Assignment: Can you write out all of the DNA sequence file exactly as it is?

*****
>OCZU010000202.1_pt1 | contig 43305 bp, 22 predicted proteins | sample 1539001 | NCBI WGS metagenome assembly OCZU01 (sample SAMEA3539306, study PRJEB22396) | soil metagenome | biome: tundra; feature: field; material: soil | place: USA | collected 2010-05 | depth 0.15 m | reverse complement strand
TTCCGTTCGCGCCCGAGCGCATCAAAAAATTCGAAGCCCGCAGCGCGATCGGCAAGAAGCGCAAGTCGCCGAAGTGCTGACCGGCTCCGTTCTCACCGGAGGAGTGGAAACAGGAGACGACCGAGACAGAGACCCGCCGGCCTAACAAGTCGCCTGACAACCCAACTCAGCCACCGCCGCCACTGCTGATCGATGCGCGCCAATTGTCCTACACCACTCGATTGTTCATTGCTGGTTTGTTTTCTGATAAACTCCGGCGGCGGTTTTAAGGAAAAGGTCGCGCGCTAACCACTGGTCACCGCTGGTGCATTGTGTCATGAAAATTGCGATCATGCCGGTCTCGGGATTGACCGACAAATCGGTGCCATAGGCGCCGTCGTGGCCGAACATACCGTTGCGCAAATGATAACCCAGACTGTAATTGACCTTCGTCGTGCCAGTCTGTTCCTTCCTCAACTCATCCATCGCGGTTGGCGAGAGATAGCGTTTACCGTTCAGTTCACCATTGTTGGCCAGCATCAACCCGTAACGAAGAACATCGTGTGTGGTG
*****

>OCZU010000202.1_pt1 | contig 43305 bp, 22 predicted proteins | sample 1539001 | NCBI WGS metagenome assembly OCZU01 (sample SAMEA3539306, study PRJEB22396) | soil metagenome | biome: tundra; feature: field; material: soil | place: USA | collected 2010-05 | depth 0.15 m | reverse complement strand
TTCCGTTCGCGCCCGAGCGCATCAAAAAATTCGAAGCCCGCAGCGCGATCGGCAAGAAGCGCAAGTCGCCGAAGTGCTGACCGGCTCCGTTCTCACCGGAGGAGTGGAAACAGGAGACGACCGAGACAGAGACCCGCCGGCCTAACAAGTCGCCTGACAACCCAACTCAGCCACCGCCGCCACTGCTGATCGATGCGCGCCAATTGTCCTACACCACTCGATTGTTCATTGCTGGTTTGTTTTCTGATAAACTCCGGCGGCGGTTTTAAGGAAAAGGTCGCGCGCTAACCACTGGTCACCGCTGGTGCATTGTGTCATGAAAATTGCGATCATGCCGGTCTCGGGATTGACCGACAAATCGGTGCCATAGGCGCCGTCGTGGCCGAACATACCGTTGCGCAAATGATAACCCAGACTGTAATTGACCTTCGTCGTGCCAGTCTGTTCCTTCCTCAACTCATCCATCGCGGTTGGCGAGAGATAGCGTTTACCGTTCAGTTCACCATTGTTGGCCAGCATCAACCCGTAACGAAGAACATCGTGTGTGGTG